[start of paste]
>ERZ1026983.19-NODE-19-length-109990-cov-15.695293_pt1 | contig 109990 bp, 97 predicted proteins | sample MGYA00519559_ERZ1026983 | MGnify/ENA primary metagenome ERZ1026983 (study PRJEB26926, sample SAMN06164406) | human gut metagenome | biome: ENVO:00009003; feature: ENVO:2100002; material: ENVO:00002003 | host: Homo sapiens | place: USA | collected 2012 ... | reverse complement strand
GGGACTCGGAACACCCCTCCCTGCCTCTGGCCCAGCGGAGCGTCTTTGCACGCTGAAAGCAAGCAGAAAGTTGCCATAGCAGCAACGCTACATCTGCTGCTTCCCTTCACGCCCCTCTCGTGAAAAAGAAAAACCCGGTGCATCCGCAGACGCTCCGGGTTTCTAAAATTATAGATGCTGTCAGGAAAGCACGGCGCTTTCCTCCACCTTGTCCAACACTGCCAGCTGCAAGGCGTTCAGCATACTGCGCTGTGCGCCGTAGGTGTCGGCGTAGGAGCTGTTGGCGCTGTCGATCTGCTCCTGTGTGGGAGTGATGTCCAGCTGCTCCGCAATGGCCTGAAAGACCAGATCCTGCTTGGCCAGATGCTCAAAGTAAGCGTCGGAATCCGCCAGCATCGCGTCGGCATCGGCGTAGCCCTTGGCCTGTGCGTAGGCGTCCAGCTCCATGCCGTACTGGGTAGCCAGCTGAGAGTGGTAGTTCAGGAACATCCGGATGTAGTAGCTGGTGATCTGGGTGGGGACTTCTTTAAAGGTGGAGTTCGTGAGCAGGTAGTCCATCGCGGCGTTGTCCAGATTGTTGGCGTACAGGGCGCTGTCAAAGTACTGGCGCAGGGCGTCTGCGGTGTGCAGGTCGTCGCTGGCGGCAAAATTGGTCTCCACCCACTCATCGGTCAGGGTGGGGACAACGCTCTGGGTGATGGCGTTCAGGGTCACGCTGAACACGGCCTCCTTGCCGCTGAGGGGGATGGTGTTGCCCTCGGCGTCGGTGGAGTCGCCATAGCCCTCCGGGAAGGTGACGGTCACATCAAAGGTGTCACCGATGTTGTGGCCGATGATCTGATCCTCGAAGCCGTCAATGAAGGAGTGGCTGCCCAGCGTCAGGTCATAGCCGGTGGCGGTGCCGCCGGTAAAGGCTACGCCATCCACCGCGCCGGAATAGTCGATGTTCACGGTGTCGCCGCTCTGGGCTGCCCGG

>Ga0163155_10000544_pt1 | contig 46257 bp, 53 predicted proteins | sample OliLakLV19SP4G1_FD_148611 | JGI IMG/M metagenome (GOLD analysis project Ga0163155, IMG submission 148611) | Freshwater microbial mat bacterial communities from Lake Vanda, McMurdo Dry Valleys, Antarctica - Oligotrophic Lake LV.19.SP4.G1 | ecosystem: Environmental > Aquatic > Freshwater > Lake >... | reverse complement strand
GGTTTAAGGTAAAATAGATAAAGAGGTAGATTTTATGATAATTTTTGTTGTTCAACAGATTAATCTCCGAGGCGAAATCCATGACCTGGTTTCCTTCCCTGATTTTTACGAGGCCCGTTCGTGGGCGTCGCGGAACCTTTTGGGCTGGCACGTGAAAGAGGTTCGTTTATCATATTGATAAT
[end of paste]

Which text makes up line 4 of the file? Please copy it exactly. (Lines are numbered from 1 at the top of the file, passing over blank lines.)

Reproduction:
GGTTTAAGGTAAAATAGATAAAGAGGTAGATTTTATGATAATTTTTGTTGTTCAACAGATTAATCTCCGAGGCGAAATCCATGACCTGGTTTCCTTCCCTGATTTTTACGAGGCCCGTTCGTGGGCGTCGCGGAACCTTTTGGGCTGGCACGTGAAAGAGGTTCGTTTATCATATTGATAAT